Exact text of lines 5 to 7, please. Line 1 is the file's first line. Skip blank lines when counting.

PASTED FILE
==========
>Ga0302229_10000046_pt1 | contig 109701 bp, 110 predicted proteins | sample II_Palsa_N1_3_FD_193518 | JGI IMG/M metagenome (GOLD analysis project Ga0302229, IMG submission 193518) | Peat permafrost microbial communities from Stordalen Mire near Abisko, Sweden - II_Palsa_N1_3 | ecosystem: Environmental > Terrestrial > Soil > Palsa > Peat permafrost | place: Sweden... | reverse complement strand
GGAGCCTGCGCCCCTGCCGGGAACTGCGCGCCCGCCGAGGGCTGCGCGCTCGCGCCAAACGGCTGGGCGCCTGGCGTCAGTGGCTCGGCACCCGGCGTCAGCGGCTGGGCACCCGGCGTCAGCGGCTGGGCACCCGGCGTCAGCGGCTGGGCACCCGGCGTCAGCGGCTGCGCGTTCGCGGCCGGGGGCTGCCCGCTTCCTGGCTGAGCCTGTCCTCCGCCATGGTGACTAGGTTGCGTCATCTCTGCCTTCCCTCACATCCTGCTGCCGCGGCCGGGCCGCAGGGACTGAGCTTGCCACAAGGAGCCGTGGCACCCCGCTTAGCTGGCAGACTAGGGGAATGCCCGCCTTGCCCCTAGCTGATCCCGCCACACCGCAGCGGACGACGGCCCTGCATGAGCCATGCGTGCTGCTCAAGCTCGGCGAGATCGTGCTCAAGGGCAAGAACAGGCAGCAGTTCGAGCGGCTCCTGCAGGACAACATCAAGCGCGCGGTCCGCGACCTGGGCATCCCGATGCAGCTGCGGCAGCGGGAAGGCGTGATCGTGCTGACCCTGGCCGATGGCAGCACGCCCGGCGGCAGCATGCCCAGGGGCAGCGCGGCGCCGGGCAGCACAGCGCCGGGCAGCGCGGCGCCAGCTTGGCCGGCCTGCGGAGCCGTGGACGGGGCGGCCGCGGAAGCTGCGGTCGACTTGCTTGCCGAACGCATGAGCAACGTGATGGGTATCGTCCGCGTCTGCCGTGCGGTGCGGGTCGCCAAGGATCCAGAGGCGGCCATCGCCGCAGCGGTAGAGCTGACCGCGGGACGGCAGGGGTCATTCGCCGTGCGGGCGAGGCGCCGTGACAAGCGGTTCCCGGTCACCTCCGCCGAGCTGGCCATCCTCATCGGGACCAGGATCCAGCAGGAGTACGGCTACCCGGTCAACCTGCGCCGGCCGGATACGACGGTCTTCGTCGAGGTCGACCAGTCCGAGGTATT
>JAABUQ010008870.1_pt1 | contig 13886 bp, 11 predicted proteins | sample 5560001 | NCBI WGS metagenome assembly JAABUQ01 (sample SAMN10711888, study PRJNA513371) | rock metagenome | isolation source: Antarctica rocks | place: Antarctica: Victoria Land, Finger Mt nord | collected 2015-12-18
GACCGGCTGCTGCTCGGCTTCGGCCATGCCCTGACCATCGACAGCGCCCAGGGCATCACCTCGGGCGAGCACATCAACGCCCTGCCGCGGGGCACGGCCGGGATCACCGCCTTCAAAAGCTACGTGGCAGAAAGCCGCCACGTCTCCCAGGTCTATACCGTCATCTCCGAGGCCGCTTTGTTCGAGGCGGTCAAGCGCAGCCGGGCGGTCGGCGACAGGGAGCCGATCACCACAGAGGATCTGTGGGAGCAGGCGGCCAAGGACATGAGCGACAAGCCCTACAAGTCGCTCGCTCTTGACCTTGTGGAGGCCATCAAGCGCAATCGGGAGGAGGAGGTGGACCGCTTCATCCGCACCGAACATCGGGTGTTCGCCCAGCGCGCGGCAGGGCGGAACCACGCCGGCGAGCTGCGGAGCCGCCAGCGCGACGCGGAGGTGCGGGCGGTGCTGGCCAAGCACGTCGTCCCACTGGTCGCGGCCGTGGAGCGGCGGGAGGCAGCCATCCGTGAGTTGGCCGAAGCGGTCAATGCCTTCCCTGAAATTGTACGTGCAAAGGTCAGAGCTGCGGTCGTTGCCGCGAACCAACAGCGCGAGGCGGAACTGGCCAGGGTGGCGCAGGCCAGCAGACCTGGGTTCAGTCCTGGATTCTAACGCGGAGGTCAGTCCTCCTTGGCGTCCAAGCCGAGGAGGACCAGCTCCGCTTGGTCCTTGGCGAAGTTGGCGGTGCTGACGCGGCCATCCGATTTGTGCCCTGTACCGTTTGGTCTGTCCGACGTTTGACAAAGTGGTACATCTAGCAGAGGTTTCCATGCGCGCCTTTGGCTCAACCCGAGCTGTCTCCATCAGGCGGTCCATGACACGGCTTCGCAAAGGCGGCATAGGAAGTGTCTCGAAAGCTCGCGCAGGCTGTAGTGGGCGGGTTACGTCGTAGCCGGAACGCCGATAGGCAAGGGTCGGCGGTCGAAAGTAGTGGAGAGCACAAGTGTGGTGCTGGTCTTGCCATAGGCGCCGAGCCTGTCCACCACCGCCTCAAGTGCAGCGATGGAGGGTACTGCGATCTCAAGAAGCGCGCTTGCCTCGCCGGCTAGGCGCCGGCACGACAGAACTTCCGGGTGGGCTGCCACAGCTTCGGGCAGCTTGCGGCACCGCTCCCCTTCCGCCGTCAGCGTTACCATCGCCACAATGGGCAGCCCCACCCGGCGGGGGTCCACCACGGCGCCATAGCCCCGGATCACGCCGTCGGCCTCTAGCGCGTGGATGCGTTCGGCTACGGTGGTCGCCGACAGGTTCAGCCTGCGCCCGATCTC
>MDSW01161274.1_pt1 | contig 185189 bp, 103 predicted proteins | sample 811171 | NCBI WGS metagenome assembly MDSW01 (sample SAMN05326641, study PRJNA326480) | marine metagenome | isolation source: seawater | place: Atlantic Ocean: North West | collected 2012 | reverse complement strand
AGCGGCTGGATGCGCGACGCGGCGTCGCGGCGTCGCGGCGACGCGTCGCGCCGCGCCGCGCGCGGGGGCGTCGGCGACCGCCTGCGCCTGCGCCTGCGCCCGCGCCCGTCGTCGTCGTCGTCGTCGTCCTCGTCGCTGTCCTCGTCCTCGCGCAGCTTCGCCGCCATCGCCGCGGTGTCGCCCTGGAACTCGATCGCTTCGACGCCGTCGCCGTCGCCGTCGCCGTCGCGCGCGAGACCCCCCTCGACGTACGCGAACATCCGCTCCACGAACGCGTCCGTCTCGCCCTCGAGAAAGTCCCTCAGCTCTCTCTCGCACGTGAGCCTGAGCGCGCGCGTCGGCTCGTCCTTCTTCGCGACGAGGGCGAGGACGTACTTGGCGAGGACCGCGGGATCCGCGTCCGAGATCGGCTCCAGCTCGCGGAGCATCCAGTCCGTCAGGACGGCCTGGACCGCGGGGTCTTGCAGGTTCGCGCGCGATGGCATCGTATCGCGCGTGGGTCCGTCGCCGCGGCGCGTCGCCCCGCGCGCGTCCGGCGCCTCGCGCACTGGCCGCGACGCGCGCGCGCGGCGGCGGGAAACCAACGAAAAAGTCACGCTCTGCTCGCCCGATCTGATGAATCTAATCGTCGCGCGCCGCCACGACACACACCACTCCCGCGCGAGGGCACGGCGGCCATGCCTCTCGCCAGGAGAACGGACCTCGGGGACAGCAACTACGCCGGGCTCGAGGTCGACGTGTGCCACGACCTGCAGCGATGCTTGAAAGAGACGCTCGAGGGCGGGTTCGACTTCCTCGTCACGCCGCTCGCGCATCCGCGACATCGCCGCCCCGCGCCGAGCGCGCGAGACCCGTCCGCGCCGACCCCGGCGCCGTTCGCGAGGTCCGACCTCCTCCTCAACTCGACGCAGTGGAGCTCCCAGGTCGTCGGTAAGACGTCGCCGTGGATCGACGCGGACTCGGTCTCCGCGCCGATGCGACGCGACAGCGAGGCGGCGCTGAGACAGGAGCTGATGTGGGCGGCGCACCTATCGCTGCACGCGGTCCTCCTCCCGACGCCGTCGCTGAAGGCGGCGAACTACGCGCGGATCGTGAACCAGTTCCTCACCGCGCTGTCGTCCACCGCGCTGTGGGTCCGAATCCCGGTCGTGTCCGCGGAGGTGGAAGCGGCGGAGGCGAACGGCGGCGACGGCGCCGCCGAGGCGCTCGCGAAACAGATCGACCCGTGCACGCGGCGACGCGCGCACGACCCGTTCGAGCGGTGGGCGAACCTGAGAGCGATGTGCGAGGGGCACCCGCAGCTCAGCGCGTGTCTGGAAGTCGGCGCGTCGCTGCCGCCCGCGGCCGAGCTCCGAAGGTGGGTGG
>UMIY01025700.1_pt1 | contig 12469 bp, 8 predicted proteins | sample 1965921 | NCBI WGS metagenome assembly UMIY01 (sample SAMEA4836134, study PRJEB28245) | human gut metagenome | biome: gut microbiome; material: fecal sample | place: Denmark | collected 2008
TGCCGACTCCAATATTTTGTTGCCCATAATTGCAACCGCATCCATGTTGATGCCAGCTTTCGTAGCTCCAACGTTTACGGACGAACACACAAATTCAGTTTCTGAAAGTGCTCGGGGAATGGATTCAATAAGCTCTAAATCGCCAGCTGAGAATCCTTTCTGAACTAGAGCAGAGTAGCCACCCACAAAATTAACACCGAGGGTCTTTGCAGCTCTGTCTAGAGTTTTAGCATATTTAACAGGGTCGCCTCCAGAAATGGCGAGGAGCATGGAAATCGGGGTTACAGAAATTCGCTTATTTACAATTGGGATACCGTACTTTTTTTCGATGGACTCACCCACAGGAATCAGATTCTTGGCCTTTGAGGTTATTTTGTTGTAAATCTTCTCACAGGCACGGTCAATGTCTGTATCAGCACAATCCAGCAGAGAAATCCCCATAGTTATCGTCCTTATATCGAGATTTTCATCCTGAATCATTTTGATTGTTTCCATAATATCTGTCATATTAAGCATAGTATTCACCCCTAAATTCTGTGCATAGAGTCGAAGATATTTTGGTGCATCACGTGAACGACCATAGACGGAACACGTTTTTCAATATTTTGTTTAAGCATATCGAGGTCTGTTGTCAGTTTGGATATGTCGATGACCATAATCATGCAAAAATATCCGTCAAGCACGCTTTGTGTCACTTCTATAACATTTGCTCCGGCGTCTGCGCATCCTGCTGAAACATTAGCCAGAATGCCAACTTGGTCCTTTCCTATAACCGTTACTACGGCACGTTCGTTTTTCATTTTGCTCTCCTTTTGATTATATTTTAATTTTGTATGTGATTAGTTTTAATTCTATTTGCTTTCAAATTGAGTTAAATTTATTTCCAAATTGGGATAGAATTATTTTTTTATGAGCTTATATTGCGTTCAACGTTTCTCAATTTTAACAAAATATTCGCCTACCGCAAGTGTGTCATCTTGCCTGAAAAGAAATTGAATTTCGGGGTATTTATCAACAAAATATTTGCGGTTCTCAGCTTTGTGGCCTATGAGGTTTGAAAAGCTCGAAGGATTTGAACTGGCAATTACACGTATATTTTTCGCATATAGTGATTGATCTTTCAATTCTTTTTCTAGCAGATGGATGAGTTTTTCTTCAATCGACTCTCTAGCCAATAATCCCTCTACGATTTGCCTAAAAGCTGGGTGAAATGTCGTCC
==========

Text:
>MDSW01161274.1_pt1 | contig 185189 bp, 103 predicted proteins | sample 811171 | NCBI WGS metagenome assembly MDSW01 (sample SAMN05326641, study PRJNA326480) | marine metagenome | isolation source: seawater | place: Atlantic Ocean: North West | collected 2012 | reverse complement strand
AGCGGCTGGATGCGCGACGCGGCGTCGCGGCGTCGCGGCGACGCGTCGCGCCGCGCCGCGCGCGGGGGCGTCGGCGACCGCCTGCGCCTGCGCCTGCGCCCGCGCCCGTCGTCGTCGTCGTCGTCGTCCTCGTCGCTGTCCTCGTCCTCGCGCAGCTTCGCCGCCATCGCCGCGGTGTCGCCCTGGAACTCGATCGCTTCGACGCCGTCGCCGTCGCCGTCGCCGTCGCGCGCGAGACCCCCCTCGACGTACGCGAACATCCGCTCCACGAACGCGTCCGTCTCGCCCTCGAGAAAGTCCCTCAGCTCTCTCTCGCACGTGAGCCTGAGCGCGCGCGTCGGCTCGTCCTTCTTCGCGACGAGGGCGAGGACGTACTTGGCGAGGACCGCGGGATCCGCGTCCGAGATCGGCTCCAGCTCGCGGAGCATCCAGTCCGTCAGGACGGCCTGGACCGCGGGGTCTTGCAGGTTCGCGCGCGATGGCATCGTATCGCGCGTGGGTCCGTCGCCGCGGCGCGTCGCCCCGCGCGCGTCCGGCGCCTCGCGCACTGGCCGCGACGCGCGCGCGCGGCGGCGGGAAACCAACGAAAAAGTCACGCTCTGCTCGCCCGATCTGATGAATCTAATCGTCGCGCGCCGCCACGACACACACCACTCCCGCGCGAGGGCACGGCGGCCATGCCTCTCGCCAGGAGAACGGACCTCGGGGACAGCAACTACGCCGGGCTCGAGGTCGACGTGTGCCACGACCTGCAGCGATGCTTGAAAGAGACGCTCGAGGGCGGGTTCGACTTCCTCGTCACGCCGCTCGCGCATCCGCGACATCGCCGCCCCGCGCCGAGCGCGCGAGACCCGTCCGCGCCGACCCCGGCGCCGTTCGCGAGGTCCGACCTCCTCCTCAACTCGACGCAGTGGAGCTCCCAGGTCGTCGGTAAGACGTCGCCGTGGATCGACGCGGACTCGGTCTCCGCGCCGATGCGACGCGACAGCGAGGCGGCGCTGAGACAGGAGCTGATGTGGGCGGCGCACCTATCGCTGCACGCGGTCCTCCTCCCGACGCCGTCGCTGAAGGCGGCGAACTACGCGCGGATCGTGAACCAGTTCCTCACCGCGCTGTCGTCCACCGCGCTGTGGGTCCGAATCCCGGTCGTGTCCGCGGAGGTGGAAGCGGCGGAGGCGAACGGCGGCGACGGCGCCGCCGAGGCGCTCGCGAAACAGATCGACCCGTGCACGCGGCGACGCGCGCACGACCCGTTCGAGCGGTGGGCGAACCTGAGAGCGATGTGCGAGGGGCACCCGCAGCTCAGCGCGTGTCTGGAAGTCGGCGCGTCGCTGCCGCCCGCGGCCGAGCTCCGAAGGTGGGTGG
>UMIY01025700.1_pt1 | contig 12469 bp, 8 predicted proteins | sample 1965921 | NCBI WGS metagenome assembly UMIY01 (sample SAMEA4836134, study PRJEB28245) | human gut metagenome | biome: gut microbiome; material: fecal sample | place: Denmark | collected 2008